4. Outsider Senior Member

    Portuguese (Portugal)
    I refer you to the Online Etymology Dictionary's entries on "man", "woman", and "human". Here's an excerpt:

     
  5. Frank06

    Frank06 Senior Member

    Nederlands / Dutch (Belgium)
    Hi,

    Some extra links.
    * 'man': Pokorny gives "[PIE *]manus oder monus" and especially the German meanings "Mann, Mensch" are helpful here, while Watkins only gives the (English and hence ambiguous) meaning 'man'.
    In Dutch and Afrikaans this general meaning is found back in words as 'iemand' and 'niemand' (<ie+man, the d (or t) is a later addition).
    * 'human': we have to go back to Latin homo (human being, man < PIE *(dh)ghom-on-, < *dhghem-, Watkins). It's a completely different root, but there seems to be some sort of a parallel what the meaning 'human being / male person' is concerned...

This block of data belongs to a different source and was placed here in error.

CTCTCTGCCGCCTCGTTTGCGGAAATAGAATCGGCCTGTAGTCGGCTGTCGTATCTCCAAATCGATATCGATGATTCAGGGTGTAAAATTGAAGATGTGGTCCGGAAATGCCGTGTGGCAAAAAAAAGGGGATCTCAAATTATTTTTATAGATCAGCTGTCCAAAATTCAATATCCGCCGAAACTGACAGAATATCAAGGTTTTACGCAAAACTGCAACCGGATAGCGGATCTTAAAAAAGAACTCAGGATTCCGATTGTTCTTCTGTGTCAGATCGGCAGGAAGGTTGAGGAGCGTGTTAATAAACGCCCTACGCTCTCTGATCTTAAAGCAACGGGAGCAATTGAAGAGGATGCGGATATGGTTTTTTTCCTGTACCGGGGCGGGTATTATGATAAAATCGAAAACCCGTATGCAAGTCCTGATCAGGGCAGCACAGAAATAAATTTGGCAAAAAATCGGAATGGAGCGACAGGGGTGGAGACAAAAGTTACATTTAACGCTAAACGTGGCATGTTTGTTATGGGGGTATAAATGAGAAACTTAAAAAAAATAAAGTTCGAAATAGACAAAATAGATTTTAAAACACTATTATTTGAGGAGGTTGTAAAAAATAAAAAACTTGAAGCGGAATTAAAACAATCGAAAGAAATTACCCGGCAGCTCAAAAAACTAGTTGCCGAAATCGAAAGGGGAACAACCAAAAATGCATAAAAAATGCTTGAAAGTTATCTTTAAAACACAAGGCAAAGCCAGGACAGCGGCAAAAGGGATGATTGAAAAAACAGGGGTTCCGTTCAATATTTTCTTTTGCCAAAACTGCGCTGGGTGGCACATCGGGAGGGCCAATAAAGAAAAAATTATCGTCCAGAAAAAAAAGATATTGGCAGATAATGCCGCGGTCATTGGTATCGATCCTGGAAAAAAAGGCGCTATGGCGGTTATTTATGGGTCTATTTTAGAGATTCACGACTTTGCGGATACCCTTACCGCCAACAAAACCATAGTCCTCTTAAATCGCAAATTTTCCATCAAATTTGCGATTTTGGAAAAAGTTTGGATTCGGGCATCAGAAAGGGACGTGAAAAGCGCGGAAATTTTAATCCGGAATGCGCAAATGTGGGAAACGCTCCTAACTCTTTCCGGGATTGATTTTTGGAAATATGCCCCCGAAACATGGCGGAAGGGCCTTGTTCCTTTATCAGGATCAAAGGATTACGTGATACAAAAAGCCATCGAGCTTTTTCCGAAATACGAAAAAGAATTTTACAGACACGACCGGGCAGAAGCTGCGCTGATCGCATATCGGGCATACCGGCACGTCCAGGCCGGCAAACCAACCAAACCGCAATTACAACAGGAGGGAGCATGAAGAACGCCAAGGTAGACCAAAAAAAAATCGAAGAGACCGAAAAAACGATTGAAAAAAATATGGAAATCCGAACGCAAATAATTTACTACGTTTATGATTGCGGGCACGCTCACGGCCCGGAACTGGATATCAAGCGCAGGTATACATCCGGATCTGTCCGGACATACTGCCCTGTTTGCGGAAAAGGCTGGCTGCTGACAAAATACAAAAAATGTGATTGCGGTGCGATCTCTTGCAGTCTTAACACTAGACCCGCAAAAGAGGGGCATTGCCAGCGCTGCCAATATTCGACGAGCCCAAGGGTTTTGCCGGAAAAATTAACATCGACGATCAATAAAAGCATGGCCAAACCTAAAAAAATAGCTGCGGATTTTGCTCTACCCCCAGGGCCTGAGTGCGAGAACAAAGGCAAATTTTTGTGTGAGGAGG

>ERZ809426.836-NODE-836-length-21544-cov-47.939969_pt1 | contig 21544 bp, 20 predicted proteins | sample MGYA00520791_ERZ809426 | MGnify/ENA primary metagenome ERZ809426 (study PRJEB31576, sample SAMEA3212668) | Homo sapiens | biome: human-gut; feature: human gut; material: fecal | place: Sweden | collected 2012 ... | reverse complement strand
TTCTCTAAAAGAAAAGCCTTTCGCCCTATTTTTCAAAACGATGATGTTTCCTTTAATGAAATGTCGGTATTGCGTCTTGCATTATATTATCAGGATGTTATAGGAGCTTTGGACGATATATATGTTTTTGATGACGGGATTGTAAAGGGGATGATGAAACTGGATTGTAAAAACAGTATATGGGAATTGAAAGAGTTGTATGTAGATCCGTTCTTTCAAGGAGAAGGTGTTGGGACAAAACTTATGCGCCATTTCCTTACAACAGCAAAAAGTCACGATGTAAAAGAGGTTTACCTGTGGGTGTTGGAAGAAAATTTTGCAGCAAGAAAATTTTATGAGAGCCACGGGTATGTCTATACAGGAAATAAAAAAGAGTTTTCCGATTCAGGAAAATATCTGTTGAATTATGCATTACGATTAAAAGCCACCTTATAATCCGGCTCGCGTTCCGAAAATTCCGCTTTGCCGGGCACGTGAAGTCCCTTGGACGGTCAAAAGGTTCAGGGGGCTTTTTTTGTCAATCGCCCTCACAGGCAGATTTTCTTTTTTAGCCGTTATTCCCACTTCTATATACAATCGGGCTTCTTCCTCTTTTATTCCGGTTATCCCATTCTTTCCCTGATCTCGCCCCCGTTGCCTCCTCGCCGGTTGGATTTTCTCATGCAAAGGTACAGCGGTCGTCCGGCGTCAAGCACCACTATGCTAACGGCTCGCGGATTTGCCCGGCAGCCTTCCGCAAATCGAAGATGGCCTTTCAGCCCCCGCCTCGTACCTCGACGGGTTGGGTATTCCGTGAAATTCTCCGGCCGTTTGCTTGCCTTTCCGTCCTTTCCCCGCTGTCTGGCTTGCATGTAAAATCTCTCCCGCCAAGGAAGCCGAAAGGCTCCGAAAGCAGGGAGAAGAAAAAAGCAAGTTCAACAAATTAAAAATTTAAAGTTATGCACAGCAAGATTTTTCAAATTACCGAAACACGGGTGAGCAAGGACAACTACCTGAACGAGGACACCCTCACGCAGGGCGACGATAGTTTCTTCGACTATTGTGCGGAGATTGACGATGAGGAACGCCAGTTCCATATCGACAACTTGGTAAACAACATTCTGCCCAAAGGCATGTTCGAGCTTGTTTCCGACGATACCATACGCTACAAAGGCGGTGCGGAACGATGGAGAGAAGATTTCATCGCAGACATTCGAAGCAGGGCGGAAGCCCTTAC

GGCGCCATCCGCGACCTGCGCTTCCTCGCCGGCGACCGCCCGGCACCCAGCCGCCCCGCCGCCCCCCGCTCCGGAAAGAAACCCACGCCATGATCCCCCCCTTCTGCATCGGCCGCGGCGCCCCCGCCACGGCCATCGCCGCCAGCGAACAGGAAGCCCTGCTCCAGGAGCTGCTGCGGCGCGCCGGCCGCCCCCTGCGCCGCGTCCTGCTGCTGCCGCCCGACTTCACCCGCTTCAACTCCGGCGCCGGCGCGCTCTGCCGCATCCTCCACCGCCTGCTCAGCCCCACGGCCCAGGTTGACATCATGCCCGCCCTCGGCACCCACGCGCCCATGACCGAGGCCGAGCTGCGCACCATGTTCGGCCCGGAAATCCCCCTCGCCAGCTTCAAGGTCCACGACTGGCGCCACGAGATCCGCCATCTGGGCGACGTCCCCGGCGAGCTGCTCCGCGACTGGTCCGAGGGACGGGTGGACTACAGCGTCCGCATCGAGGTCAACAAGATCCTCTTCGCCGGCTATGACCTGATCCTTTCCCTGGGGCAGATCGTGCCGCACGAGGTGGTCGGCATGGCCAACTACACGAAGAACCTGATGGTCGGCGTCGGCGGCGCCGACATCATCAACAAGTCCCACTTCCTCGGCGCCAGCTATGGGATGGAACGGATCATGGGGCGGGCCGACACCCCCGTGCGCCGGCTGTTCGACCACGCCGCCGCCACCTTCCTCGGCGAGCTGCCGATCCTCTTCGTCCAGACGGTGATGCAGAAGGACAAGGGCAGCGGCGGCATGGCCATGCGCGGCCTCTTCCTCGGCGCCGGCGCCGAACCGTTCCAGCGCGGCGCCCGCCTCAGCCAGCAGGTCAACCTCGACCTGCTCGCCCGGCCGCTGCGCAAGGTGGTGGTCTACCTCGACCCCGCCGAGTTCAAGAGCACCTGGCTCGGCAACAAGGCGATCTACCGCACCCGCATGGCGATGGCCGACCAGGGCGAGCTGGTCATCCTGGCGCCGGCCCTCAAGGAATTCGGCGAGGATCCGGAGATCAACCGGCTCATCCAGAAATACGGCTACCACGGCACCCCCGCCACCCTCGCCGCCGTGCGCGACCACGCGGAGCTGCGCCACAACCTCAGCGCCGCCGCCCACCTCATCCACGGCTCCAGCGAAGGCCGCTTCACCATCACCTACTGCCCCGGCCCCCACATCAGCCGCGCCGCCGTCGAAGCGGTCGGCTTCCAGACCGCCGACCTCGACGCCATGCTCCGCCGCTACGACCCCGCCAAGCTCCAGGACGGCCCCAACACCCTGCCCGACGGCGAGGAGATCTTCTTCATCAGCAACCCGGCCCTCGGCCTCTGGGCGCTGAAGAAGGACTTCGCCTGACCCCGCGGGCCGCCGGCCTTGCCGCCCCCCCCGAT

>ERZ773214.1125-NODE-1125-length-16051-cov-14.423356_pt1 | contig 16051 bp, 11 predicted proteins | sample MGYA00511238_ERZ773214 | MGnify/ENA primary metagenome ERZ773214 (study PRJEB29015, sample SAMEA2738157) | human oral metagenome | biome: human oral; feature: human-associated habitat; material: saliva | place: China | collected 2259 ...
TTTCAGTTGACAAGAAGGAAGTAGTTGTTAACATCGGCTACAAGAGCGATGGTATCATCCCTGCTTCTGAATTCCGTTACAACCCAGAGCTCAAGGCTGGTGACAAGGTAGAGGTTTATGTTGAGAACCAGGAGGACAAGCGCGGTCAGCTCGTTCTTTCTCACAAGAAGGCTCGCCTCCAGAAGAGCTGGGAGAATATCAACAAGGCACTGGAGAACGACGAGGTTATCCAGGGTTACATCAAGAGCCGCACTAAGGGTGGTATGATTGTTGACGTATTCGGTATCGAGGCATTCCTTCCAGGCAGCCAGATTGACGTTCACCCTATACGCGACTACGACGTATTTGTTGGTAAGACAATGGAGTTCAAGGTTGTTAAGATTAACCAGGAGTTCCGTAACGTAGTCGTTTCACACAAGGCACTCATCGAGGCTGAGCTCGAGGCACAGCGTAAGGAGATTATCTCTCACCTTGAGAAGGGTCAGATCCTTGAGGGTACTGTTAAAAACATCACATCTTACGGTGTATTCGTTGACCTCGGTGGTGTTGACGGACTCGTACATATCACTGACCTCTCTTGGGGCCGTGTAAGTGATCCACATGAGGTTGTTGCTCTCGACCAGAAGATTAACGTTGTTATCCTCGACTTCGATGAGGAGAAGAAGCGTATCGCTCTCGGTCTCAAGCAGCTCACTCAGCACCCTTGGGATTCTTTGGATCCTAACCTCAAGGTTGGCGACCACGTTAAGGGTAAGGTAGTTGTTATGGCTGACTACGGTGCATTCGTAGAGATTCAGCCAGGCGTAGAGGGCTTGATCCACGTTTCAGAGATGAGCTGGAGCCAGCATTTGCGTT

* 'woman', I just give this and this link in addition to the explantions by other members.
    * Afrikaans and Dutch 'mens' (Middle Dutch mensce, mensche and mensch) comes from the PGm. adjective *manniska- < PIE *manus. The -e- in 'mens' is due to the i-Umlaut (so it's not a double plural).

    Groetjes,

    Frank
     
  6. Abu Bishr Senior Member

    Afrikaans, South Africa
    Thank you, everyone, for your very informative replies.

    So is there a link between "man" and "Mann" on the one hand, and "mens" and "Mensch" on the other? Am I also right in assuming that English does not seem to have the equivalent of "mens" / "Mensch" in terms of a common root?
     
  7. Frank06

    Frank06 Senior Member

    Nederlands / Dutch (Belgium)